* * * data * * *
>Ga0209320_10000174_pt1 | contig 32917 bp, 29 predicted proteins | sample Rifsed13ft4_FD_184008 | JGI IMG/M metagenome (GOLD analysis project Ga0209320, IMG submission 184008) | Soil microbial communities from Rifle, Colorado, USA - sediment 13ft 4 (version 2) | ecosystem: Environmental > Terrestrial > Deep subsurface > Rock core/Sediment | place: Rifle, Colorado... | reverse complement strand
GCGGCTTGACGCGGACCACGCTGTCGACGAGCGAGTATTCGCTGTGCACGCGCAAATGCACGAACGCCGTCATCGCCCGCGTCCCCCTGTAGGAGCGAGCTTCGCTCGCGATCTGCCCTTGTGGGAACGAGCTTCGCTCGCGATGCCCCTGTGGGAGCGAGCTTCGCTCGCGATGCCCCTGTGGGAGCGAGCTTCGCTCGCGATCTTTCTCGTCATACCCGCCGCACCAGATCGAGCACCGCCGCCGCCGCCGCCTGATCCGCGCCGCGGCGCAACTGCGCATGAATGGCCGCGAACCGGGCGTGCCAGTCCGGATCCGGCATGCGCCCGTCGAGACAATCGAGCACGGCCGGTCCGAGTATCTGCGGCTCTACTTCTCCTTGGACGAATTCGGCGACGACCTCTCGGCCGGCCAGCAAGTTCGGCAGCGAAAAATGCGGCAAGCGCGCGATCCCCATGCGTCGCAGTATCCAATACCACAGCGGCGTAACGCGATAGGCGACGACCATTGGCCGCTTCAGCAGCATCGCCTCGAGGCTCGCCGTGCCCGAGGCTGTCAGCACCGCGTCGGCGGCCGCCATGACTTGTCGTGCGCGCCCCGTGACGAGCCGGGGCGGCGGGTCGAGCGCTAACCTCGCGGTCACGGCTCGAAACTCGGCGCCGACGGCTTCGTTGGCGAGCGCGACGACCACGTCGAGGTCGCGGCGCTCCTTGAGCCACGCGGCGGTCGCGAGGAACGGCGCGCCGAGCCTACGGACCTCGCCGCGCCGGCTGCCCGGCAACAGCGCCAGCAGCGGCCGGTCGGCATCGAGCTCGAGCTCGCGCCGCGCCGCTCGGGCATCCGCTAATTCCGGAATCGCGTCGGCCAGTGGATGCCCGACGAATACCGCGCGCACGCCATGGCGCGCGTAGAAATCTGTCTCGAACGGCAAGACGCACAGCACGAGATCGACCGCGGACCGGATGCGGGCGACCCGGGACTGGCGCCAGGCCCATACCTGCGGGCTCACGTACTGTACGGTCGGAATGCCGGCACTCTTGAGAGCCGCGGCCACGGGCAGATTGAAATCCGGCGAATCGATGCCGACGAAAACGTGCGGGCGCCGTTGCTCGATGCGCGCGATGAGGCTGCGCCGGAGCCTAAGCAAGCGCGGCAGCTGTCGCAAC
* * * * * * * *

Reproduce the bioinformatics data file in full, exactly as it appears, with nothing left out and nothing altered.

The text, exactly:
>Ga0209320_10000174_pt1 | contig 32917 bp, 29 predicted proteins | sample Rifsed13ft4_FD_184008 | JGI IMG/M metagenome (GOLD analysis project Ga0209320, IMG submission 184008) | Soil microbial communities from Rifle, Colorado, USA - sediment 13ft 4 (version 2) | ecosystem: Environmental > Terrestrial > Deep subsurface > Rock core/Sediment | place: Rifle, Colorado... | reverse complement strand
GCGGCTTGACGCGGACCACGCTGTCGACGAGCGAGTATTCGCTGTGCACGCGCAAATGCACGAACGCCGTCATCGCCCGCGTCCCCCTGTAGGAGCGAGCTTCGCTCGCGATCTGCCCTTGTGGGAACGAGCTTCGCTCGCGATGCCCCTGTGGGAGCGAGCTTCGCTCGCGATGCCCCTGTGGGAGCGAGCTTCGCTCGCGATCTTTCTCGTCATACCCGCCGCACCAGATCGAGCACCGCCGCCGCCGCCGCCTGATCCGCGCCGCGGCGCAACTGCGCATGAATGGCCGCGAACCGGGCGTGCCAGTCCGGATCCGGCATGCGCCCGTCGAGACAATCGAGCACGGCCGGTCCGAGTATCTGCGGCTCTACTTCTCCTTGGACGAATTCGGCGACGACCTCTCGGCCGGCCAGCAAGTTCGGCAGCGAAAAATGCGGCAAGCGCGCGATCCCCATGCGTCGCAGTATCCAATACCACAGCGGCGTAACGCGATAGGCGACGACCATTGGCCGCTTCAGCAGCATCGCCTCGAGGCTCGCCGTGCCCGAGGCTGTCAGCACCGCGTCGGCGGCCGCCATGACTTGTCGTGCGCGCCCCGTGACGAGCCGGGGCGGCGGGTCGAGCGCTAACCTCGCGGTCACGGCTCGAAACTCGGCGCCGACGGCTTCGTTGGCGAGCGCGACGACCACGTCGAGGTCGCGGCGCTCCTTGAGCCACGCGGCGGTCGCGAGGAACGGCGCGCCGAGCCTACGGACCTCGCCGCGCCGGCTGCCCGGCAACAGCGCCAGCAGCGGCCGGTCGGCATCGAGCTCGAGCTCGCGCCGCGCCGCTCGGGCATCCGCTAATTCCGGAATCGCGTCGGCCAGTGGATGCCCGACGAATACCGCGCGCACGCCATGGCGCGCGTAGAAATCTGTCTCGAACGGCAAGACGCACAGCACGAGATCGACCGCGGACCGGATGCGGGCGACCCGGGACTGGCGCCAGGCCCATACCTGCGGGCTCACGTACTGTACGGTCGGAATGCCGGCACTCTTGAGAGCCGCGGCCACGGGCAGATTGAAATCCGGCGAATCGATGCCGACGAAAACGTGCGGGCGCCGTTGCTCGATGCGCGCGATGAGGCTGCGCCGGAGCCTAAGCAAGCGCGGCAGCTGTCGCAAC